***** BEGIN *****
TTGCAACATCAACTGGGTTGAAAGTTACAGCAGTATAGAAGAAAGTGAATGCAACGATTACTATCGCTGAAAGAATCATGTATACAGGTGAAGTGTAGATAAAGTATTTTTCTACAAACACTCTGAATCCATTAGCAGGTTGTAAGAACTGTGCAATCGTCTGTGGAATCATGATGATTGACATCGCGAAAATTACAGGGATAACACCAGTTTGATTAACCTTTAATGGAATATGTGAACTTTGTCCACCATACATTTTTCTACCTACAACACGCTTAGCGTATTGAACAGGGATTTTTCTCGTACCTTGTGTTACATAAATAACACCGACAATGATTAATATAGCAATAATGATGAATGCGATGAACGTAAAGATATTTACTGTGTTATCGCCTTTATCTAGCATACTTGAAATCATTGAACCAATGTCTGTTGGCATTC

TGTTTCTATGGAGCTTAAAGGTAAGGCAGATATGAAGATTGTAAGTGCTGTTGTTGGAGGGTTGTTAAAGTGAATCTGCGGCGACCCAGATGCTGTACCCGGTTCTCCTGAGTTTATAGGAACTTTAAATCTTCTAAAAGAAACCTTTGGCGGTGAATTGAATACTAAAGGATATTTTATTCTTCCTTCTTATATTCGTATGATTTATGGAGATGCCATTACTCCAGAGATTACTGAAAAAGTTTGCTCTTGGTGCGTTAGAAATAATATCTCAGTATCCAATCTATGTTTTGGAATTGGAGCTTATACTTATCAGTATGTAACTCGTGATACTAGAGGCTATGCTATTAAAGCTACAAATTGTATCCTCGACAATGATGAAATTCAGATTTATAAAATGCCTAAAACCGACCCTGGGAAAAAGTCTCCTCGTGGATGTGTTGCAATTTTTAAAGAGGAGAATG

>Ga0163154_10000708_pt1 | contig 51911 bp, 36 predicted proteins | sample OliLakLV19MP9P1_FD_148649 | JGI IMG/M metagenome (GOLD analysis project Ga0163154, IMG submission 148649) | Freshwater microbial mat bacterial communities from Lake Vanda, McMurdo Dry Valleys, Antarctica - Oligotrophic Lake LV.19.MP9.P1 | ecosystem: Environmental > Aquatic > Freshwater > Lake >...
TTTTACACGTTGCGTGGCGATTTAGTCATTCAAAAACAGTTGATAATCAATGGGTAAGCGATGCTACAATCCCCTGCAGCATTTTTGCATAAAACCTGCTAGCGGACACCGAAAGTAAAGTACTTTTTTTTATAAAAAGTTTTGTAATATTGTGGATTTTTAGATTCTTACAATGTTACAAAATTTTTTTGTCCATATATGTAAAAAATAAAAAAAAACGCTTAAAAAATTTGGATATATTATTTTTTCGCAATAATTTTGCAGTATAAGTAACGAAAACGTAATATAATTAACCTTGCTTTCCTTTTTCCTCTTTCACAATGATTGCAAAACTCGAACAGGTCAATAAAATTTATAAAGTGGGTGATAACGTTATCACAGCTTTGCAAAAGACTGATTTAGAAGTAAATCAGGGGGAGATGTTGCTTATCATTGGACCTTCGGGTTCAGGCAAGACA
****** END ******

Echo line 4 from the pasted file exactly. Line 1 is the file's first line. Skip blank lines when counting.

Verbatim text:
TTTTACACGTTGCGTGGCGATTTAGTCATTCAAAAACAGTTGATAATCAATGGGTAAGCGATGCTACAATCCCCTGCAGCATTTTTGCATAAAACCTGCTAGCGGACACCGAAAGTAAAGTACTTTTTTTTATAAAAAGTTTTGTAATATTGTGGATTTTTAGATTCTTACAATGTTACAAAATTTTTTTGTCCATATATGTAAAAAATAAAAAAAAACGCTTAAAAAATTTGGATATATTATTTTTTCGCAATAATTTTGCAGTATAAGTAACGAAAACGTAATATAATTAACCTTGCTTTCCTTTTTCCTCTTTCACAATGATTGCAAAACTCGAACAGGTCAATAAAATTTATAAAGTGGGTGATAACGTTATCACAGCTTTGCAAAAGACTGATTTAGAAGTAAATCAGGGGGAGATGTTGCTTATCATTGGACCTTCGGGTTCAGGCAAGACA